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SEA Currents Blog

SEA Currents: Dec 2014


December 03, 2014

The Wide Sargasso Sea

Ger Tysk, A Watch, Maritime Voyager

Colonization to Conservation in the Caribbean

There is an ebb and flow to life at sea that creeps into your bones. Three weeks ago, many of us crowded onto the quarterdeck of the Corwith Cramer for the first time, having never set foot aboard a sailing ship before, much
less crossed the second largest body of water on Earth. Today, at the midway point of our voyage, we are much more than the varied crew of 29 who waved goodbye to Gran Canaria on November 15. When our voyage ends, we will become part of a very small group of people to have completed a tall ship trans-Atlantic voyage after the end of the age of sail.


December 03, 2014

New Zealand is exactly like Nebraska… right?

Anna Bute, A Watch, University of Washington

The Global Ocean: New Zealand

First, THANK YOU to all of the family and friends that are keeping up with us via our blog and supporting us from afar. I cannot believe how fortunate I am to be spending my 2nd to last quarter of college studying with SEA on a
tall ship… in New Zealand… learning sailing and science (and some engineering) from an amazingly dedicated crew alongside some remarkable peers. Incredible, right? Everyone should get the chance to do this sometime during their lifetime!


December 02, 2014

Abundance of Sargassum and Mahi Mahi

Jessica Donohue, Assistant Scientist, C-210 Alum

Colonization to Conservation in the Caribbean

Greetings from the Mid-Atlantic Ridge! Today has been a very eventful and exciting day onboard, a great day to write the blog. Morning watch began as a typical watch, getting equipment prepared for our morning science station, until we heard the call “Fish on”.  The science team headed aft to help Chief Mate Sarah pull in the fishing line while Farley helped bring the catch on deck.  It was a beautiful Mahi mahi, the largest one caught yet, 60 inches long and weighing 40 pounds!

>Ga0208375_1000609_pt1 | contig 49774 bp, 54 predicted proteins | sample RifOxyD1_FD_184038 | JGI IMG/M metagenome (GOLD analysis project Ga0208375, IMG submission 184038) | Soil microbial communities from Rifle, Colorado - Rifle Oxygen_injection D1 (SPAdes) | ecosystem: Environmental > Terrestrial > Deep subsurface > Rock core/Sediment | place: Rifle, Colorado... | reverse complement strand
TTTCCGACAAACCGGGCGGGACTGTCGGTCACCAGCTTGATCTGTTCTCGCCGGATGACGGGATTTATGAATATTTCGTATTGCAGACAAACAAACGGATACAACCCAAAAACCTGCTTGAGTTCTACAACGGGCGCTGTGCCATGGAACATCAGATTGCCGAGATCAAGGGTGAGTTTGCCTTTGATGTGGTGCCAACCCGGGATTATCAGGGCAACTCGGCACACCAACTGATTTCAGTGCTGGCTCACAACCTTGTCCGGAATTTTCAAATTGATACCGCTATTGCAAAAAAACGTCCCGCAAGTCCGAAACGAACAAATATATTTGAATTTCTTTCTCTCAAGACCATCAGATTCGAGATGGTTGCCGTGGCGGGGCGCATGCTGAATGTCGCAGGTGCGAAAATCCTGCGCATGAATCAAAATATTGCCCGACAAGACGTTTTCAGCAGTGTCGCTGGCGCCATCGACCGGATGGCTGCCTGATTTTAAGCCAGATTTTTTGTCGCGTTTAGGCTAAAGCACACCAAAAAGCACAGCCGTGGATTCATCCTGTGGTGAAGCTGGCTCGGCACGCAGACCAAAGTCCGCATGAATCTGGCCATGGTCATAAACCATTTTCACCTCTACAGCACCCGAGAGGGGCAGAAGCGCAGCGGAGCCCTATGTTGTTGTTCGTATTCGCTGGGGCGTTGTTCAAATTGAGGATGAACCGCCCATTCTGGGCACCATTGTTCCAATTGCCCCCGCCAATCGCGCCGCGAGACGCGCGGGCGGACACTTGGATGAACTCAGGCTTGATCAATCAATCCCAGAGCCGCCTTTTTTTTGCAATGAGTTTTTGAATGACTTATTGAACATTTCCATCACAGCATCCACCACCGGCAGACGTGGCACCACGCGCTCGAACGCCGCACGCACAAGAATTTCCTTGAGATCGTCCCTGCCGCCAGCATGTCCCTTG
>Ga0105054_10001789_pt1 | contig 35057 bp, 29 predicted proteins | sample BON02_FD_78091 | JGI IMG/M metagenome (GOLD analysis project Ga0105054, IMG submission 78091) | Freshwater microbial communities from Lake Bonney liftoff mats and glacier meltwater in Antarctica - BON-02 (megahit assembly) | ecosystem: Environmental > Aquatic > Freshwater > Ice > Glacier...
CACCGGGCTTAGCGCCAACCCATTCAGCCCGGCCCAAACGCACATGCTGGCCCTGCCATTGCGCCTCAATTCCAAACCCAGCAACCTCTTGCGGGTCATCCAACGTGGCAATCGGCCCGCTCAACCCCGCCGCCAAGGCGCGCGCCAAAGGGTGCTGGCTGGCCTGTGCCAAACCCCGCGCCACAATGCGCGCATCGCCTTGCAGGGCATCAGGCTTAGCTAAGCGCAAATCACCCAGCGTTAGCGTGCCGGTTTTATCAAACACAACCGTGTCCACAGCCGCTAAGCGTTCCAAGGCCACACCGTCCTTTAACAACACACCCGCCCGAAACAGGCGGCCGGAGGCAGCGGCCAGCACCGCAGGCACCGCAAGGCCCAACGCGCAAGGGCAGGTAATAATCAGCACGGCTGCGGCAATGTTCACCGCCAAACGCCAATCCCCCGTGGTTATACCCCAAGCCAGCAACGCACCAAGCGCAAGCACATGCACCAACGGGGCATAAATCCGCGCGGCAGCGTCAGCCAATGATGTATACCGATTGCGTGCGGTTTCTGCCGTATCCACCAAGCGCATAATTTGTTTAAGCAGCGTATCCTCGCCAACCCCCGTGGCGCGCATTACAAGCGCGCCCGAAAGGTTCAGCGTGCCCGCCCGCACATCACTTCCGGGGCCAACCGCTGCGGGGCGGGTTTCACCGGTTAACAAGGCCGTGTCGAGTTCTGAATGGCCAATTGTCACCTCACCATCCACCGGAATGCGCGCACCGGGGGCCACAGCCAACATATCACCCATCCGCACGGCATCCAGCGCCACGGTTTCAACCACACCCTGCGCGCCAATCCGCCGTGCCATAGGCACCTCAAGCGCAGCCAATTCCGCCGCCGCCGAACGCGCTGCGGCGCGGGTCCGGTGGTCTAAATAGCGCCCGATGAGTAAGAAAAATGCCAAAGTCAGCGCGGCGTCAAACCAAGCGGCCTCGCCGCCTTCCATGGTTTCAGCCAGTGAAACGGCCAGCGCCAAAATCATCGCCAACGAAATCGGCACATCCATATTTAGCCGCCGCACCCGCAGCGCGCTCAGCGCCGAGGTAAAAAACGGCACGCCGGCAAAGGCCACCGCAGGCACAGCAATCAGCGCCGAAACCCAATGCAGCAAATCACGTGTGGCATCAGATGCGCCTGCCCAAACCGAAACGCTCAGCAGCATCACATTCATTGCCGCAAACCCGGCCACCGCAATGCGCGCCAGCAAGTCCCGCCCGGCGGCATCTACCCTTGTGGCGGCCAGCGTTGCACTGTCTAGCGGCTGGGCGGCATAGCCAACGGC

December 02, 2014

It’s a nick-nack Patty Whack, give the frog a loan

Kendall Marie Reinhart, A Watch, Dartmouth College

The Global Ocean: New Zealand

First things first: THANK YOU across the global ocean and back to all of you who made this once-in-a-lifetime voyage possible for us ! It has been an extraordinary adventure that we will never forget.

Hello Folks!

I am pleased to report that my shipmates and I have all mastered the salty sailor.


December 01, 2014

The Sargassum and the Sea

Zach Godfrey, B-watch, Rhodes College

Colonization to Conservation in the Caribbean

Today is an historic day for the Corwith Cramer crew because we had our first sighting of Sargassum! I was in the main salon drinking hot cocoa and catching up with two other shipmates when we heard excited exclamations from on deck. For a second we were confused, but then we heard a word ring clear: Sargassum sighted! I headed up the mid-ship ladder with my mug in hand to see if I could catch a glimpse of the algae that has eluded us for so long.


December 01, 2014

Joyeux Anniversaire To Me

Marine Lebrec, C Watch, University of Washington

The Global Ocean: New Zealand

We are all so excited to be back in the routine of being at sea, which means taking four naps per day, eating the best foods, and sailing around beautiful New Zealand. Although many of us are feeling seasick, I am impressed by how motivated we all are to work hard while on watch.

Today marks a pretty special day for me - I turn 21 today (although it is still November 30th back home).


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